Mantis Collection Opens First Migration Camp in Serengeti
The mobile camp moves every few months to follow the wildebeest herds, zebra, Thomson’s gazelles, and the predators the Great Migration attracts within the Serengeti National Park.
Paul Gardiner, CEO of the Mantis group comments: “The Great Migration is known as one of the greatest shows on earth and is on the wish-list of many international travellers. The Siringit Migration Camp by Mantis returns to the roots of safari: where sustainable, intimate, mobile camps move in symbiosis with wildlife. The unique shape of the tents – octagonal with transparent sides – is designed to dissolve the division between indoors and outdoors, allowing guests to be closer to nature. We look forward to welcoming guests and offering them the chance to witness nature at its best.”
The Siringit Migration Camp by Mantis opens in Kogatende region (Northern Serengeti) where it will remain until November 2021. The camp will then move to the Ndutu region (Southern Serengeti) reopening on 15 December 2021, where it will remain until 31 March 2022 when the herds start their migration north again. Both locations have their own airstrip for guest arrivals and departures. There are daily scheduled flights from Arusha or Seronera to Kogatende, and the airstrip is only a short 10-minute game drive direct to the camp.
The Bedouin-style camp has eight luxury guest tents, positioned on a raised platforms to provide guests with unobstructed views across the Serengeti wilderness. Each of the guest tents can accommodate up to two guests, while two can be interlinked to form a family tent that can accommodate up to four guests (two adults and two children). All tents have en-suite bathrooms with double vanity. The camp also has a separate dining tent and lounge tent which includes a selection of coffee table books and board games.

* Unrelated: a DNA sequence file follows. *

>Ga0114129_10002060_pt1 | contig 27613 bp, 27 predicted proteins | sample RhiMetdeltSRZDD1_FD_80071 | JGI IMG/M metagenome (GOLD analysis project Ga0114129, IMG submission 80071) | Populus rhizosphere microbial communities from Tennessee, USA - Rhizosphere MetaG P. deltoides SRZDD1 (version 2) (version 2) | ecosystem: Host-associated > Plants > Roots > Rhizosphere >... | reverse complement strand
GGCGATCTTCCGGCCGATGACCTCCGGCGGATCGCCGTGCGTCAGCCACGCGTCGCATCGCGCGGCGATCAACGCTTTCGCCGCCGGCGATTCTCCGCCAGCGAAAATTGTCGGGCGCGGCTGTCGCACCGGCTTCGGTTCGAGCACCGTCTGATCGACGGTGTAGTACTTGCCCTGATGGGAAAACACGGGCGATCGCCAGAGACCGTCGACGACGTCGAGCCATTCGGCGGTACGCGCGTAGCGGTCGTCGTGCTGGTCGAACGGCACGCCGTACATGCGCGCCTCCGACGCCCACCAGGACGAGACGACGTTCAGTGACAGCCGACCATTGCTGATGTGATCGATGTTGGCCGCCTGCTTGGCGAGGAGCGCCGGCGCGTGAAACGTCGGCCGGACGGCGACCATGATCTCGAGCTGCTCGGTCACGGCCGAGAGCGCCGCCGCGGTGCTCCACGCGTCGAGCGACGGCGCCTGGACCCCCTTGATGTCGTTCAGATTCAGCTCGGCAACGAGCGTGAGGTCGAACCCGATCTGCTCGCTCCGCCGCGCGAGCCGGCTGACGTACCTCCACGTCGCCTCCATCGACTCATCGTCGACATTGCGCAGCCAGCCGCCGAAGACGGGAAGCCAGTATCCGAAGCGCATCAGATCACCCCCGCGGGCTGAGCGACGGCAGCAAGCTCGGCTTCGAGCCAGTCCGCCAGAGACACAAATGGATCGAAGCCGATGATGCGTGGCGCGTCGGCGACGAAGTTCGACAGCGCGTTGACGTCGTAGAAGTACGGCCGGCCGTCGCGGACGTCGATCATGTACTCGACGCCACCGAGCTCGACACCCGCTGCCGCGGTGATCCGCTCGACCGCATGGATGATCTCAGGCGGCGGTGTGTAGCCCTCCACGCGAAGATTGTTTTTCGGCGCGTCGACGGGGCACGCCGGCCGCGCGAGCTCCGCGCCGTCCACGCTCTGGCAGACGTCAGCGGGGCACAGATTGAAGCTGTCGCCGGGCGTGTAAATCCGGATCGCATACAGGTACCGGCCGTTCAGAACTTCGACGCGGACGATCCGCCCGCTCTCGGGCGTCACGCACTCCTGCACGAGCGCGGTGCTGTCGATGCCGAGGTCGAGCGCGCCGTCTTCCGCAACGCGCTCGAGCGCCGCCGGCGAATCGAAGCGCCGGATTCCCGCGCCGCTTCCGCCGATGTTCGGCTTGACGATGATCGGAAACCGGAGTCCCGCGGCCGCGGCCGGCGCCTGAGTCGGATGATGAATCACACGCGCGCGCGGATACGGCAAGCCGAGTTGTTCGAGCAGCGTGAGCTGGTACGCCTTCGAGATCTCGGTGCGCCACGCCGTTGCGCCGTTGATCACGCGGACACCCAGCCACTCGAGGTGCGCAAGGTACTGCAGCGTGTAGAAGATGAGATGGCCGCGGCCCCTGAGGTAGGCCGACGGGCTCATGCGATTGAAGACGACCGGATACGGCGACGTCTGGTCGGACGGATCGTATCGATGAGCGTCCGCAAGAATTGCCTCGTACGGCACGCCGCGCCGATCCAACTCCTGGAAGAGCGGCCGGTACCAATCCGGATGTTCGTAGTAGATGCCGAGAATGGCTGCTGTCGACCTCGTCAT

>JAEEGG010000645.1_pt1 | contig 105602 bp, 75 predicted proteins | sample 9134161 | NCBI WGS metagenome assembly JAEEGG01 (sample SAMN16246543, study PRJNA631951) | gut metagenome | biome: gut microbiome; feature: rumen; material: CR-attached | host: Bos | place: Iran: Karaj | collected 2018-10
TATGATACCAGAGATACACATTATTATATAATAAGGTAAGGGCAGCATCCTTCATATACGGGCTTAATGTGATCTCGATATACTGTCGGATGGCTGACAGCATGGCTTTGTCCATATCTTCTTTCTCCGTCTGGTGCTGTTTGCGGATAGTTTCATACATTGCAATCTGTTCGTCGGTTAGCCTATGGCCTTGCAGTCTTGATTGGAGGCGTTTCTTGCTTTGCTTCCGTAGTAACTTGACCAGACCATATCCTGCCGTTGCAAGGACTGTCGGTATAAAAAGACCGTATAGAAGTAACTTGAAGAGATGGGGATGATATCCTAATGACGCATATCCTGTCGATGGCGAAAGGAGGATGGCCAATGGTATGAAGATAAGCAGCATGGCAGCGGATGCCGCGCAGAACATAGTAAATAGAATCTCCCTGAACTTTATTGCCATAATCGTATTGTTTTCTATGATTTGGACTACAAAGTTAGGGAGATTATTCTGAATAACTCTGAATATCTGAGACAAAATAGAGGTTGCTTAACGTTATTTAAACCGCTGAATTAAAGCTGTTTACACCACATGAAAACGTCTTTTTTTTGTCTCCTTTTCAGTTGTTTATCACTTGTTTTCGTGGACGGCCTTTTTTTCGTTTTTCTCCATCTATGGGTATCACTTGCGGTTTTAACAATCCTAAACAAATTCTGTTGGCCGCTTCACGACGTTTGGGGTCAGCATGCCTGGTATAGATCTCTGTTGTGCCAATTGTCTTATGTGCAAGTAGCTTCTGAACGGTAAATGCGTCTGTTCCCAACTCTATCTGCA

For an overview of the camp’s design, facilities and more please see below.
The tents are made in Tanzania using recycled materials. The stretched canvas panels are handstitched, and the hexagonal-shaped shade net dips to the earth with transparent side panels designed to remove the boundaries between nature and man, bringing guests even closer to the Serengeti wilderness. All furnishings are custom-designed and made by Meg Vaun Interiors based in Johannesburg, South Africa. Due to the mobile nature of the camp, most items are designed to fold effortlessly and be transported in bespoke packaging.
Wildlife is most active in the golden hours of the morning and the evening. On game drives guests can encounter leopard and lion prides, impala, gazelle and thousands of wildebeest and zebra walking the plains to the river in search of a safe crossing point. Guests can also spot herds of elephant and many bird species.
During a full-day game drive picnic hampers can be arranged for guests to enjoy out on the plains, under the canopy of an Acacia tree or close to the Mara River. Alternatively, guests can take breakfast, lunch and dinner in the dining tent which serves contemporary seasonal plates with an African twist.
Siringit has partnered with Healing Earth, a premium African spa brand that uses organic products made from natural active ingredients sourced from the continent’s powerful minerals, oceans, flowers, herbs, fruit, seeds and natural oils. Guests can choose from a selection of massage therapies – each of which starts with a traditional African foot cleansing. The treatment menu also includes a ‘Mini Me Treatment’ for children which includes a face mask and a foot soak in a lavender and jasmine bubble bath, followed by a gentle mango orange scrub whilst a relaxing soundtrack, specially created for kids, plays.
Unlike many mobile camps, Siringit Migration Camp by Mantis is built on raised platforms (rather than the more commonly used ground mats) leaving a smaller eco footprint. Solar power is utilised for electricity and heating. All Mantis guests are invited to reduce their carbon footprint using the Mantis and Accor foundation CCFA’s carbon offset calculator.
Undoubtedly one of the best-known wildlife sanctuaries in the world, the Serengeti National Park has the greatest concentration of plains game in Africa. The best time to travel is during the crossing season between July and November, and the calving season between January and March. But all year round has benefits to experience the marvellous ecosystem of the region.
First published at TravelCommunication.net